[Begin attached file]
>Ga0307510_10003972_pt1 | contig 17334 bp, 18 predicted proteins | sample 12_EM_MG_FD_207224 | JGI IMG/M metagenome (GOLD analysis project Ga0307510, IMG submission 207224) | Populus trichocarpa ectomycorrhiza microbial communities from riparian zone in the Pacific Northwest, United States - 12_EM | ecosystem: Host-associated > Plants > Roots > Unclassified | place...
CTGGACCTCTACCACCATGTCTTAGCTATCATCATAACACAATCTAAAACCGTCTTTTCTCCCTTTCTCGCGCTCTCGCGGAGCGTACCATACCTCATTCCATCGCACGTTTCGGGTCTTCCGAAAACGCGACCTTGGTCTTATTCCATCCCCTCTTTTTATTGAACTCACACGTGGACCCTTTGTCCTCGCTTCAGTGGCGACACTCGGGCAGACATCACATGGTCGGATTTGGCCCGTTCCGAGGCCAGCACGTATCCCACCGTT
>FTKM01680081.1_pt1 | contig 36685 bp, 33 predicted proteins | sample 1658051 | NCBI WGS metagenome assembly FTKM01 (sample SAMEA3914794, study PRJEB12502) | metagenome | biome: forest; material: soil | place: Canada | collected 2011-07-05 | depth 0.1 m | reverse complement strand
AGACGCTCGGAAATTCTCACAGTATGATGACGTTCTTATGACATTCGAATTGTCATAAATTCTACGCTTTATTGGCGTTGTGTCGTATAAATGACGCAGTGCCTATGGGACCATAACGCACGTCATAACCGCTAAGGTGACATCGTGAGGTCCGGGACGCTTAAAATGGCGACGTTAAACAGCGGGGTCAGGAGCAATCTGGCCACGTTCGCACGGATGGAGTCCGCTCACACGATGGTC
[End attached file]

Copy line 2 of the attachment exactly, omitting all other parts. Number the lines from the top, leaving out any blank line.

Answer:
CTGGACCTCTACCACCATGTCTTAGCTATCATCATAACACAATCTAAAACCGTCTTTTCTCCCTTTCTCGCGCTCTCGCGGAGCGTACCATACCTCATTCCATCGCACGTTTCGGGTCTTCCGAAAACGCGACCTTGGTCTTATTCCATCCCCTCTTTTTATTGAACTCACACGTGGACCCTTTGTCCTCGCTTCAGTGGCGACACTCGGGCAGACATCACATGGTCGGATTTGGCCCGTTCCGAGGCCAGCACGTATCCCACCGTT